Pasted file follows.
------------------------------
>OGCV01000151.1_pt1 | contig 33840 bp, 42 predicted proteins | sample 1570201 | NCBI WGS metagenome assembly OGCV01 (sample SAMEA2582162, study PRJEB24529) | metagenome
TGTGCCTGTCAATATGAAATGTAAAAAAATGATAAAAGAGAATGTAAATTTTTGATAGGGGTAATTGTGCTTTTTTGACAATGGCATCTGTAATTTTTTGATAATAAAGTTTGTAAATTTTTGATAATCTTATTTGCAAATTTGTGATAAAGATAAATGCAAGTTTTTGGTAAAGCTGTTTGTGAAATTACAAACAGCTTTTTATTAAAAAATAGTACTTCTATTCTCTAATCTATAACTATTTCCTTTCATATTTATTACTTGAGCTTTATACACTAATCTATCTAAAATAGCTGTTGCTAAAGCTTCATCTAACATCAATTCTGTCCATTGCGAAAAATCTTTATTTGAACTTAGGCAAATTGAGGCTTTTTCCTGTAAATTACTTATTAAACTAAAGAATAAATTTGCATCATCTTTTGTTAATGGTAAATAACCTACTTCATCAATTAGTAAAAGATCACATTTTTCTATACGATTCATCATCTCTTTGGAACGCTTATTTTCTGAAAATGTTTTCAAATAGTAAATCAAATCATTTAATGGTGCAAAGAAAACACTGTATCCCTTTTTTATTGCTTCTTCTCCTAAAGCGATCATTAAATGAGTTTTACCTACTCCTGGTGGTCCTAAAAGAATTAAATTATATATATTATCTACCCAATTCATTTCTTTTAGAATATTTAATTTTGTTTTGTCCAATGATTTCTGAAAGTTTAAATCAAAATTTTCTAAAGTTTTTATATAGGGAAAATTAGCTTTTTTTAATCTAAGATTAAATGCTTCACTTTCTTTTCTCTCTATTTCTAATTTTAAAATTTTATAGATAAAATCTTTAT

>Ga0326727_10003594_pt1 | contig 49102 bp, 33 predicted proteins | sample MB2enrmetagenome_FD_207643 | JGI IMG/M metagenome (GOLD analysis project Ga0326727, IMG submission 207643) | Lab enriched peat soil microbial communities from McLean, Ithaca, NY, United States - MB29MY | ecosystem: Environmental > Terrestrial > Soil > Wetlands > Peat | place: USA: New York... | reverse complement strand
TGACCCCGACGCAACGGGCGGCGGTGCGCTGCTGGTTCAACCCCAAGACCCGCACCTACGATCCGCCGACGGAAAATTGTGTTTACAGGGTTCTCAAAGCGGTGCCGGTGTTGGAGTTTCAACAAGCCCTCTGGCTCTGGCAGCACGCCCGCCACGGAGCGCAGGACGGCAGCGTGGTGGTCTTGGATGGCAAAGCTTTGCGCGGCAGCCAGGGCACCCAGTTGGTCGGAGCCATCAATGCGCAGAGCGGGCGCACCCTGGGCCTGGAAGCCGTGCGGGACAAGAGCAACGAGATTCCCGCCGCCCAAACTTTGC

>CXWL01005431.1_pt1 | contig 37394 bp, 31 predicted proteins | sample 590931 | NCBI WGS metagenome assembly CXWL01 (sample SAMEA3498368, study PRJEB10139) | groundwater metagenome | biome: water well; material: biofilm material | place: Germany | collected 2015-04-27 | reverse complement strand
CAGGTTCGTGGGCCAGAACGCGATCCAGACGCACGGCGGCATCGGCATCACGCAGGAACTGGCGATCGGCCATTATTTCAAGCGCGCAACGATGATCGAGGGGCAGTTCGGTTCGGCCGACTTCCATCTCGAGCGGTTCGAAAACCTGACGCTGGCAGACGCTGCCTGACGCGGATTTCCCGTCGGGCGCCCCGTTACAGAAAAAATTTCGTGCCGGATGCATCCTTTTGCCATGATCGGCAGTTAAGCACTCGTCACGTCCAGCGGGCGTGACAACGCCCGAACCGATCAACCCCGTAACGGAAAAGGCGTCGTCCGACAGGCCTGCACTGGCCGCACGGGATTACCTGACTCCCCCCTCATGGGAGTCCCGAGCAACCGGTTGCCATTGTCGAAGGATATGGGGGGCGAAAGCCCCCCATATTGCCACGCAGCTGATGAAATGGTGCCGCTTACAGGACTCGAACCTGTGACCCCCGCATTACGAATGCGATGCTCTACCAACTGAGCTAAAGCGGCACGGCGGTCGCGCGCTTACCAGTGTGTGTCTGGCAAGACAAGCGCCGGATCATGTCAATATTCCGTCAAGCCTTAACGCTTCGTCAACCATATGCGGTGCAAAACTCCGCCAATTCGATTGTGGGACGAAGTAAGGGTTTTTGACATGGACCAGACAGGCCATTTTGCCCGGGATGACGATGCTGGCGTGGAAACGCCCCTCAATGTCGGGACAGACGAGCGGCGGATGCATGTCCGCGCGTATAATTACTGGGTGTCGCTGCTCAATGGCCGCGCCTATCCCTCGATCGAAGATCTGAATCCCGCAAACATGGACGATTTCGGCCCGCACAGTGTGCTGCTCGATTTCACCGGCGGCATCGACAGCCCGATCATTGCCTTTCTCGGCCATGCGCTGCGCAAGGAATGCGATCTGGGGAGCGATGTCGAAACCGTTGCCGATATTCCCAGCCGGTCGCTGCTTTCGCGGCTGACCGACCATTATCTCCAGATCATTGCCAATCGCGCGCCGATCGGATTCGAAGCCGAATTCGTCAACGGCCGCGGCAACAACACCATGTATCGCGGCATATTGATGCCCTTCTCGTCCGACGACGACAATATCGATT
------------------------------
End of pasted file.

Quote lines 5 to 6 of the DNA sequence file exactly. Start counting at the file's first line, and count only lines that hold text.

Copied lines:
>CXWL01005431.1_pt1 | contig 37394 bp, 31 predicted proteins | sample 590931 | NCBI WGS metagenome assembly CXWL01 (sample SAMEA3498368, study PRJEB10139) | groundwater metagenome | biome: water well; material: biofilm material | place: Germany | collected 2015-04-27 | reverse complement strand
CAGGTTCGTGGGCCAGAACGCGATCCAGACGCACGGCGGCATCGGCATCACGCAGGAACTGGCGATCGGCCATTATTTCAAGCGCGCAACGATGATCGAGGGGCAGTTCGGTTCGGCCGACTTCCATCTCGAGCGGTTCGAAAACCTGACGCTGGCAGACGCTGCCTGACGCGGATTTCCCGTCGGGCGCCCCGTTACAGAAAAAATTTCGTGCCGGATGCATCCTTTTGCCATGATCGGCAGTTAAGCACTCGTCACGTCCAGCGGGCGTGACAACGCCCGAACCGATCAACCCCGTAACGGAAAAGGCGTCGTCCGACAGGCCTGCACTGGCCGCACGGGATTACCTGACTCCCCCCTCATGGGAGTCCCGAGCAACCGGTTGCCATTGTCGAAGGATATGGGGGGCGAAAGCCCCCCATATTGCCACGCAGCTGATGAAATGGTGCCGCTTACAGGACTCGAACCTGTGACCCCCGCATTACGAATGCGATGCTCTACCAACTGAGCTAAAGCGGCACGGCGGTCGCGCGCTTACCAGTGTGTGTCTGGCAAGACAAGCGCCGGATCATGTCAATATTCCGTCAAGCCTTAACGCTTCGTCAACCATATGCGGTGCAAAACTCCGCCAATTCGATTGTGGGACGAAGTAAGGGTTTTTGACATGGACCAGACAGGCCATTTTGCCCGGGATGACGATGCTGGCGTGGAAACGCCCCTCAATGTCGGGACAGACGAGCGGCGGATGCATGTCCGCGCGTATAATTACTGGGTGTCGCTGCTCAATGGCCGCGCCTATCCCTCGATCGAAGATCTGAATCCCGCAAACATGGACGATTTCGGCCCGCACAGTGTGCTGCTCGATTTCACCGGCGGCATCGACAGCCCGATCATTGCCTTTCTCGGCCATGCGCTGCGCAAGGAATGCGATCTGGGGAGCGATGTCGAAACCGTTGCCGATATTCCCAGCCGGTCGCTGCTTTCGCGGCTGACCGACCATTATCTCCAGATCATTGCCAATCGCGCGCCGATCGGATTCGAAGCCGAATTCGTCAACGGCCGCGGCAACAACACCATGTATCGCGGCATATTGATGCCCTTCTCGTCCGACGACGACAATATCGATT